The University of Rhode Island took advantage of their careful fiscal management by announcing plans this morning to bolster their faculty by 55 new positions over the next four years, possibly the largest hire in university history.

Although which departments will benefit is yet to be determined, the plan to hire has been built into the budget for the 2016 fiscal year and the first new faculty are expected to begin work on campus in fall of 2015.  Provost Donald DeHayes projects that 40 of the positions will be full-time tenure track and 15 full-time lecturers.  These hires are expected to result in new course offerings at the university as well.

“It’s probably the most significant investment in faculty that the university has made, maybe in its history,” DeHayes said.

The timing of the plan is dependent largely on student enrollment, which DeHayes said has reached a stable level. “We’ve reached a nice place in our enrollment – the kind of place we’ve been striving for – and the stability in our enrollment, and our retention of students, and that helps us make this investment,” he said.

Faculty to student ratio and the growth of popular programs will both be taken into consideration when deciding where new faculty will be located.  URI President David Dooley stressed that these hires will be “strategic” and based on enrollment trends and program vitality.  DeHayes said that the expansion of research, teaching and scholarship are all priorities while deciding where these hires will be allocated.

“We want to be thoughtful of where the greatest good can be accomplished with these new hires,” Dooley said.

The initiative is one that Dooley said has received significant support from the university’s Strategic Budget and Planning Council, made up of faculty, staff, students and administrators.  According to DeHayes, the plan received high marks from the council, “Effectively saying its probably the best investment the institution could make right now.”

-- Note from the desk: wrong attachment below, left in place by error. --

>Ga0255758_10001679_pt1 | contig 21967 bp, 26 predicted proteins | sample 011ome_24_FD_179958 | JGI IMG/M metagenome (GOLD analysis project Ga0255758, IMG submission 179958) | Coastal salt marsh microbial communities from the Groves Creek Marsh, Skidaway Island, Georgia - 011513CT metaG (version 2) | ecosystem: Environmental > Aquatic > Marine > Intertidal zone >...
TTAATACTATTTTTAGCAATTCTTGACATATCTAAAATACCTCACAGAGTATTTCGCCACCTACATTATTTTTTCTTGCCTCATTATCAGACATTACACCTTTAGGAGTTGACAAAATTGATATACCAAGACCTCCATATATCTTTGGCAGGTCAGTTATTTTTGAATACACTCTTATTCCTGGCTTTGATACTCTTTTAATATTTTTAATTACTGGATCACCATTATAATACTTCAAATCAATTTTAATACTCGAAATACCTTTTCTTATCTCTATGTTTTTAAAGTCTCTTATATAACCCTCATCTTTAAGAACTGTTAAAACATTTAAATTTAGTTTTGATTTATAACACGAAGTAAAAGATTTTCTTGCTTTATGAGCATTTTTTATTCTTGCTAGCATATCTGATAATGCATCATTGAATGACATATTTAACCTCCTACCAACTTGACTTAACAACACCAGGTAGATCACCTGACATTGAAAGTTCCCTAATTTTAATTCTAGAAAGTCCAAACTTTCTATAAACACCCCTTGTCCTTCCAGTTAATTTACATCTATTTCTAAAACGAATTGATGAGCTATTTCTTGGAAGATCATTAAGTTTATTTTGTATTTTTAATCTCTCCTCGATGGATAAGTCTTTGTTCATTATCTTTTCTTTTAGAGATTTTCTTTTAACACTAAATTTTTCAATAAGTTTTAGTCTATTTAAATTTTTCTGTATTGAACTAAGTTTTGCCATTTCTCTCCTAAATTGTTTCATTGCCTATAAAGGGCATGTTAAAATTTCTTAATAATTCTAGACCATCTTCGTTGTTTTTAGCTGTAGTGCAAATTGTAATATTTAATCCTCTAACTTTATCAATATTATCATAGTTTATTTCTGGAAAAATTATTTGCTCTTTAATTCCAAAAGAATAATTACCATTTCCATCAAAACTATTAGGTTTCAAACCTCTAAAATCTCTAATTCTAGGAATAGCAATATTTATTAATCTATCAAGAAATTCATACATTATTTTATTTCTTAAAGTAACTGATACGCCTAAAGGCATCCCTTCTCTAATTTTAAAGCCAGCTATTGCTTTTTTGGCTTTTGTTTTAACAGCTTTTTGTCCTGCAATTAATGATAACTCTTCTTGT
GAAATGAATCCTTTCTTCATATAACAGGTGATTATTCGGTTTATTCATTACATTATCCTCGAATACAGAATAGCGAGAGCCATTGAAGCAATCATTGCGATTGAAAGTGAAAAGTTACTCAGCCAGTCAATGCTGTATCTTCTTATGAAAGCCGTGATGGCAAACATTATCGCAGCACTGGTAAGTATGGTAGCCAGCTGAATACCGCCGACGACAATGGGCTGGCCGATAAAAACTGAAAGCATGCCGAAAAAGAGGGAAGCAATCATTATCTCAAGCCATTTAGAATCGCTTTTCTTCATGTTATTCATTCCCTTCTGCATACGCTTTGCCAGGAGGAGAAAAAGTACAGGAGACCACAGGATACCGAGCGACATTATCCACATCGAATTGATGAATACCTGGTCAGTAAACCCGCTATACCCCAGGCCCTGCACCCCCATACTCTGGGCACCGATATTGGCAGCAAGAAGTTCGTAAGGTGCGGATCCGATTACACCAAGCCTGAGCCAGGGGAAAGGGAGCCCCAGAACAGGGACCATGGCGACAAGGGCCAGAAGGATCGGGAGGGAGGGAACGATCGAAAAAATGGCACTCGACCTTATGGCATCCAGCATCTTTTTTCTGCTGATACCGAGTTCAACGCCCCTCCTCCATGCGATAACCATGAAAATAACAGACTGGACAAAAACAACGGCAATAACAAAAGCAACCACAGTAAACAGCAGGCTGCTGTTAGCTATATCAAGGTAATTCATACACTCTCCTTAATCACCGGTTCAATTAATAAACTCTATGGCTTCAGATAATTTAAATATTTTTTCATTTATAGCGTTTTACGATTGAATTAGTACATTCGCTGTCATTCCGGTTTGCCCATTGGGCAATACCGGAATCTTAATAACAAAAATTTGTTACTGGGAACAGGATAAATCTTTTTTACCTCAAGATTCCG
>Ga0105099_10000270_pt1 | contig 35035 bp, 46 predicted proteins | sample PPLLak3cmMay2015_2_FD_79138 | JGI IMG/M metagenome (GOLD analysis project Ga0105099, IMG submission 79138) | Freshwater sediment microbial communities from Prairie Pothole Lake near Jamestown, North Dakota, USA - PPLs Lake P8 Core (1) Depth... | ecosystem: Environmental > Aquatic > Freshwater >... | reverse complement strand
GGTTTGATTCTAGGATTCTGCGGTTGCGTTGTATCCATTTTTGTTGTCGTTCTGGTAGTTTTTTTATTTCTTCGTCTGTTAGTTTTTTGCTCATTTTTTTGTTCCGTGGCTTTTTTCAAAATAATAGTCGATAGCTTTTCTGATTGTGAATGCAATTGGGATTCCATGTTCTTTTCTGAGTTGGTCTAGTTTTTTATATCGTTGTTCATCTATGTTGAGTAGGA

Since 2008, the state of Rhode Island has cut back their funding of higher education by 26 percent, forcing institutions like URI to make budgetary cuts, largely in the form of staff reductions. “To some extent that was how we were able to balance budgets over the last three, four years, was not having certain positions filled but eventually those positions have to be filled,” Commissioner of Post-Secondary Education Jim Purcello said.  URI officials feel that they are now in ground economically stable enough to begin re-investing in the universities faculty.

“We’ve been wanting to really do this for a couple of years and we now believe this is the right time,” DeHayes said.

Diversity is a factor being considered in these hires, though DeHayes stressed it is not going to be a qualification.  “We have a more diverse student body than faculty body,” DeHayes said, explaining that the plan should bring student and faculty diversities closer together.

Though a tuition increase was recommended in the proposed 2016 fiscal year budget, Dooley and DeHayes both said it was not influenced by their plan to make new hires.  Rather, the universities smart fiscal planning in recent years has allowed them the financial flexibility to expand. “We don’t have to have dramatic increases in tuition or the state appropriations to pay for it,” DeHayes said.

At a time when many universities are facing reductions in staff according to Dooley, he said this hiring plan will reflect positively on the universities values and long-term planning.

“We think it could be a very positive thing for our students, for our faculty and for the state of Rhode Island,” DeHayes said.